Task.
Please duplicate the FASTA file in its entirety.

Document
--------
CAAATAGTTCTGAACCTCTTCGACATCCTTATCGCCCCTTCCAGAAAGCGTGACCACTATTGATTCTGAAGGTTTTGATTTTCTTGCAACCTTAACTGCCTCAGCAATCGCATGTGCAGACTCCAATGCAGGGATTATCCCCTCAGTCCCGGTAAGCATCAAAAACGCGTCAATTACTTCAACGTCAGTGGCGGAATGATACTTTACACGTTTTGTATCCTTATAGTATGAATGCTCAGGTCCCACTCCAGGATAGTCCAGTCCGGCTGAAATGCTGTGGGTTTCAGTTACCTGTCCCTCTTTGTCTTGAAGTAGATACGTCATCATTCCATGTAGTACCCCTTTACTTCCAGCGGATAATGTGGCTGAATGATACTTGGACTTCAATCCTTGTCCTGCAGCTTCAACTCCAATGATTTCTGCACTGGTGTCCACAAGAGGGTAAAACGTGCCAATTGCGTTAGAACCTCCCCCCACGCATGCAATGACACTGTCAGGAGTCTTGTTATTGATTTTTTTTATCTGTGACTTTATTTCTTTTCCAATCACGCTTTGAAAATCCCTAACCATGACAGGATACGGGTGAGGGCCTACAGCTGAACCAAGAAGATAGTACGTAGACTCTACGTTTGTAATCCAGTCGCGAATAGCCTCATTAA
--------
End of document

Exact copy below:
CAAATAGTTCTGAACCTCTTCGACATCCTTATCGCCCCTTCCAGAAAGCGTGACCACTATTGATTCTGAAGGTTTTGATTTTCTTGCAACCTTAACTGCCTCAGCAATCGCATGTGCAGACTCCAATGCAGGGATTATCCCCTCAGTCCCGGTAAGCATCAAAAACGCGTCAATTACTTCAACGTCAGTGGCGGAATGATACTTTACACGTTTTGTATCCTTATAGTATGAATGCTCAGGTCCCACTCCAGGATAGTCCAGTCCGGCTGAAATGCTGTGGGTTTCAGTTACCTGTCCCTCTTTGTCTTGAAGTAGATACGTCATCATTCCATGTAGTACCCCTTTACTTCCAGCGGATAATGTGGCTGAATGATACTTGGACTTCAATCCTTGTCCTGCAGCTTCAACTCCAATGATTTCTGCACTGGTGTCCACAAGAGGGTAAAACGTGCCAATTGCGTTAGAACCTCCCCCCACGCATGCAATGACACTGTCAGGAGTCTTGTTATTGATTTTTTTTATCTGTGACTTTATTTCTTTTCCAATCACGCTTTGAAAATCCCTAACCATGACAGGATACGGGTGAGGGCCTACAGCTGAACCAAGAAGATAGTACGTAGACTCTACGTTTGTAATCCAGTCGCGAATAGCCTCATTAA